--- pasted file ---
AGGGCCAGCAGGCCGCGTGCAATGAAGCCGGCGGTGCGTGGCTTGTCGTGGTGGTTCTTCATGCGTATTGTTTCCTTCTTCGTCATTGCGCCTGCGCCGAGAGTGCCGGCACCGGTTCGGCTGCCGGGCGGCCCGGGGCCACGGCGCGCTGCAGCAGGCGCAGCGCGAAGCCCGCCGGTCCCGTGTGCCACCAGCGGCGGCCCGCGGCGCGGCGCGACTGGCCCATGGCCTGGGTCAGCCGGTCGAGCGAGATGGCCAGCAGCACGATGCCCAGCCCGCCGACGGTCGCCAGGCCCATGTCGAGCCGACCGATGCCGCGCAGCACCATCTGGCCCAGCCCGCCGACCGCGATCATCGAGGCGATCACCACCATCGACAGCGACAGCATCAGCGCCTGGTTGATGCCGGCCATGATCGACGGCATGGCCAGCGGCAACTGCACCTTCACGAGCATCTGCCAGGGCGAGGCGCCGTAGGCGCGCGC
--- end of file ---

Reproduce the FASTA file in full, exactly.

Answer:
AGGGCCAGCAGGCCGCGTGCAATGAAGCCGGCGGTGCGTGGCTTGTCGTGGTGGTTCTTCATGCGTATTGTTTCCTTCTTCGTCATTGCGCCTGCGCCGAGAGTGCCGGCACCGGTTCGGCTGCCGGGCGGCCCGGGGCCACGGCGCGCTGCAGCAGGCGCAGCGCGAAGCCCGCCGGTCCCGTGTGCCACCAGCGGCGGCCCGCGGCGCGGCGCGACTGGCCCATGGCCTGGGTCAGCCGGTCGAGCGAGATGGCCAGCAGCACGATGCCCAGCCCGCCGACGGTCGCCAGGCCCATGTCGAGCCGACCGATGCCGCGCAGCACCATCTGGCCCAGCCCGCCGACCGCGATCATCGAGGCGATCACCACCATCGACAGCGACAGCATCAGCGCCTGGTTGATGCCGGCCATGATCGACGGCATGGCCAGCGGCAACTGCACCTTCACGAGCATCTGCCAGGGCGAGGCGCCGTAGGCGCGCGC